This summer, the Sea Ranch turned to White Knight, applying the enhanced biological product with an aeration pump that is slightly larger than the pumps operating aquariums. This creates an augmented sludge filled with active bacteria that aggressively attack the dead bacteria that form clogs of biological material.

The first system treated with White Knight is connected with a rental unit that sits about 100 feet from the ocean bluff. Sea Ranch officials, and the home’s owner, have had problems with the septic system for about four years, Hayter said.

Sea Ranch officials will be watching the system closely. Knight Treatment Systems estimates that it takes from three to six months to see any remediation effects from White Knight applications.

So far, though, Sea Ranch inspectors like what they see. Hayter and fellow water company staffers inspected the treated system a week after the application, concluding that White Knight appears to be working as
advertised.

“I was impressed with the redemption of the odor coming from the system,” Hayter said. “That’s the first thing you notice. We are very hopeful about this. If it can remediate the biological material on this system, it can save our homeowner many thousands of dollars.”

Noga expects the Sea Ranch’s experiment to prove exactly this. And he expects homeowners in the community to turn to White Knight in the future as they see how the product works. He warns that White Knight is no cure-all, however. “A big part of getting our product to work correctly is to have a proper site evaluation done,” Noga said. “We have to find the real cause of the problem up front. If it’s not a problem caused by biological reasons, White Knight is not going to do anything. Sometimes we’ll find that something else has to be done in conjunction with using White Knight to solve the problem.”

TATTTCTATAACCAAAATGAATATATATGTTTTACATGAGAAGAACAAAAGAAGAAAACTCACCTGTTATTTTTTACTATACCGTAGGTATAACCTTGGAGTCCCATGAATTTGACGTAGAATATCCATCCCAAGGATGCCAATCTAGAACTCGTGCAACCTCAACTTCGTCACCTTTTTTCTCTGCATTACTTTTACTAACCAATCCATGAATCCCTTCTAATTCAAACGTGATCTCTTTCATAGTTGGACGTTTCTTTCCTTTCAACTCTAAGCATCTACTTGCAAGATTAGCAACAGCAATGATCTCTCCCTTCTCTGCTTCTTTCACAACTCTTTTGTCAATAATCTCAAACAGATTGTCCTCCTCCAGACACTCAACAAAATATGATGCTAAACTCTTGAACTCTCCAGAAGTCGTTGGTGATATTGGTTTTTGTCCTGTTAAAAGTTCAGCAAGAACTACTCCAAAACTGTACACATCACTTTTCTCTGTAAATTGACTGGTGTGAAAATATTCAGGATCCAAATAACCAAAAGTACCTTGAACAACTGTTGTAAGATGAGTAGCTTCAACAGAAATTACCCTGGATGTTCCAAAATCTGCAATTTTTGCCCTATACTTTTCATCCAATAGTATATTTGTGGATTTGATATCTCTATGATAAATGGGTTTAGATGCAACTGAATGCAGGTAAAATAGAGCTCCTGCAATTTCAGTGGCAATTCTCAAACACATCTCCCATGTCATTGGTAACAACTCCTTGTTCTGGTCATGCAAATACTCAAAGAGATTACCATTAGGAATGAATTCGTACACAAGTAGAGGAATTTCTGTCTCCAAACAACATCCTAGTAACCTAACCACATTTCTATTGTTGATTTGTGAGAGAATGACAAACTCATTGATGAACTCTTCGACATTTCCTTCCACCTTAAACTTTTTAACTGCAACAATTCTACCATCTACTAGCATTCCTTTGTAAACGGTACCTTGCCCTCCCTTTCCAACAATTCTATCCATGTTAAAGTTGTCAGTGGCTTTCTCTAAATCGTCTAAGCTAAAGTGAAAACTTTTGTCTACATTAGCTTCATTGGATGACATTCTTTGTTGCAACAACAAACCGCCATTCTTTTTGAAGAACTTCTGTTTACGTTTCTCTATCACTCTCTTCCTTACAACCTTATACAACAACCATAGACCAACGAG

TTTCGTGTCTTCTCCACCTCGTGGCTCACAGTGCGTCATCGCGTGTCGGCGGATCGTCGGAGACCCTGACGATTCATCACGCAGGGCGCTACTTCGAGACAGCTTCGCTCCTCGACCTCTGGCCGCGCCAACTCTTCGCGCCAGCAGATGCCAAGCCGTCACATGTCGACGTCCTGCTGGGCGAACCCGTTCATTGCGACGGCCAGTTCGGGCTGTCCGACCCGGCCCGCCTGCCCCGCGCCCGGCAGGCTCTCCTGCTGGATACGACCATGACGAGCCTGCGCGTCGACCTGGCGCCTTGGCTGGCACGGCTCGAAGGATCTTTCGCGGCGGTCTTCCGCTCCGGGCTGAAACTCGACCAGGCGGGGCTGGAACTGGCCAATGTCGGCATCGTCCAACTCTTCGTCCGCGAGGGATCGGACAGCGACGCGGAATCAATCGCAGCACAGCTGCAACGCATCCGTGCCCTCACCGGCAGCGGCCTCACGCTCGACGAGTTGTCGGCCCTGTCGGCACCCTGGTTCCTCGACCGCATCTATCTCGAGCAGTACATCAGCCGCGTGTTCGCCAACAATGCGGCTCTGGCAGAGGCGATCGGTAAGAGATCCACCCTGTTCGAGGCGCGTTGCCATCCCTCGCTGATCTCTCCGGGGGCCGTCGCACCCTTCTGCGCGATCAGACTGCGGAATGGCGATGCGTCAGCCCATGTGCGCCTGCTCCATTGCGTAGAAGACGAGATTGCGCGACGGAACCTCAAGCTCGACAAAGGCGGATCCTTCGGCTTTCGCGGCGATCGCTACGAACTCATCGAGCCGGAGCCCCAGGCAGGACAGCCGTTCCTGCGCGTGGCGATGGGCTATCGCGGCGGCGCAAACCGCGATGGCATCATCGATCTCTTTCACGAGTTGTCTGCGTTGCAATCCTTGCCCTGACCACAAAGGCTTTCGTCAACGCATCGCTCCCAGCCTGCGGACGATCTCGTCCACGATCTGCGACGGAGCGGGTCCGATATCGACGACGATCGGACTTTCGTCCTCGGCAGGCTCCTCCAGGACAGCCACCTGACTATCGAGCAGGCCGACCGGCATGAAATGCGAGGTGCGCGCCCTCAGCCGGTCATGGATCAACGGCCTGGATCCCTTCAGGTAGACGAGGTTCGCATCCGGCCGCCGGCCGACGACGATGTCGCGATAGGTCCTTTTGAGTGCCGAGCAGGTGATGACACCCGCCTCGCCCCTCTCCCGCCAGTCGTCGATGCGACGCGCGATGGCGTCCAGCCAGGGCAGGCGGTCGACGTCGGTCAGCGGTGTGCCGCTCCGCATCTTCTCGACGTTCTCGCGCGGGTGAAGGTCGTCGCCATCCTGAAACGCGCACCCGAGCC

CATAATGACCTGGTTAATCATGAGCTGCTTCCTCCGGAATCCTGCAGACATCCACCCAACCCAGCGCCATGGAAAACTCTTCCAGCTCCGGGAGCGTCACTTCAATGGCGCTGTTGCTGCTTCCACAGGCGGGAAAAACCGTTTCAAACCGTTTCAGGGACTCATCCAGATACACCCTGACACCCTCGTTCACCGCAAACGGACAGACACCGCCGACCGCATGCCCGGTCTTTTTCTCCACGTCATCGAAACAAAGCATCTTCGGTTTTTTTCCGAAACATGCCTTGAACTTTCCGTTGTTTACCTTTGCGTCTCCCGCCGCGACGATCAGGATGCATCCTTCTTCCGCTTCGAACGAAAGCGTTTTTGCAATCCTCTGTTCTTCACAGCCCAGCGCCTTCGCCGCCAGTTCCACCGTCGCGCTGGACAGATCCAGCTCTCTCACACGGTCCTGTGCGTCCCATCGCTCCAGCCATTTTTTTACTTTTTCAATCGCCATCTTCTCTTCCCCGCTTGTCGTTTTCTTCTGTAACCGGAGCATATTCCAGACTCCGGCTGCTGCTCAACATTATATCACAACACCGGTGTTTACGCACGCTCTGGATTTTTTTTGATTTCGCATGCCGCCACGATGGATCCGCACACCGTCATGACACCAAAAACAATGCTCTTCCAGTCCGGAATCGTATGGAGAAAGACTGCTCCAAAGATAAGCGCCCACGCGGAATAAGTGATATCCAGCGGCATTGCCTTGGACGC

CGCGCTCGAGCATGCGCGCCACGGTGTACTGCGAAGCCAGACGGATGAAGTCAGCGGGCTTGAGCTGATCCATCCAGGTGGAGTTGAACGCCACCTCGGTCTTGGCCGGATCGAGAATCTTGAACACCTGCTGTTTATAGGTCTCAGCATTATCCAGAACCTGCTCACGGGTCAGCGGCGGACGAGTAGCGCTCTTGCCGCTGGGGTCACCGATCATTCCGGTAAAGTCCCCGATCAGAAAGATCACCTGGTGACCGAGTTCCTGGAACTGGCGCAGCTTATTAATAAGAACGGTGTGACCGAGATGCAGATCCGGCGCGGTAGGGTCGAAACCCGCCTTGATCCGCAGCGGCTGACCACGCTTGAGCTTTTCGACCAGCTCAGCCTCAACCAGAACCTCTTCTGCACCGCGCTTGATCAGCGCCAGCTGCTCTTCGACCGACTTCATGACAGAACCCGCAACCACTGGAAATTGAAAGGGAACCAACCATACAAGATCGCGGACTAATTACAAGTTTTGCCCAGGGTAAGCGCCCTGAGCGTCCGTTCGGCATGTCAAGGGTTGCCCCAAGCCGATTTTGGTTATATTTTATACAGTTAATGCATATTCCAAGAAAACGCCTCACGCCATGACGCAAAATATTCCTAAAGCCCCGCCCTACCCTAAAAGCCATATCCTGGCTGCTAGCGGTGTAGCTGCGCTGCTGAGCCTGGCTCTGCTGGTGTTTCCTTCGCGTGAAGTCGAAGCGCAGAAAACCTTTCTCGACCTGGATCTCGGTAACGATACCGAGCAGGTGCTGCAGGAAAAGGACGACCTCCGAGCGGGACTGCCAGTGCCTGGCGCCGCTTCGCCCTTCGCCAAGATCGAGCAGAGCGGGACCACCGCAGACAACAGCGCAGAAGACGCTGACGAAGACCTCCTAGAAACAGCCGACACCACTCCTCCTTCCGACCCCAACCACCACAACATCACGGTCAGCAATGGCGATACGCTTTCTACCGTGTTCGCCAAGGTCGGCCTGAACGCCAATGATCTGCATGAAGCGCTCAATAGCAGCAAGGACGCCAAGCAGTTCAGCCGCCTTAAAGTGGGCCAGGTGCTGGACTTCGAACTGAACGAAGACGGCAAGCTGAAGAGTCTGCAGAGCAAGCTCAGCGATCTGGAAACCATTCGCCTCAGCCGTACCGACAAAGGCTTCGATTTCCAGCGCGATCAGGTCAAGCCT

In the meantime, Sea Ranch water company officials will continue to educate their homeowners about the importance of treating the onsite systems properly, an effort whose monthly news bulletin that usually includes a story by Hayter. Regular e-mails frequently contain information about onsite system care. The community also conducts regular tests of onsite systems to make sure they are operating properly.

“We open our doors to anyone who wants to come in and talk to us about their systems,” Burke said. “We still have a lot of educating to do, though. A lot of people will be surprised and ask us if they have a cesspool. We’ll tell them, no, they have a septic tank.”

DAN RAFTER is a technical writer based in Chesterton, IN.

OW - September/October 2006
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Buildup of biological material was
slowing drain times in many older systems.
Solution: White Knight
Microbial Inoculator Generator.



Physical repair of these failing
systems can cost owners up to $40,000.
White Knight can save significant
amounts of money. Rather than replacing
an entire system, biologically treating
an existing septic system
costs around $6,000
__________________________________________________________________________________________
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bob@septicpreservationri.com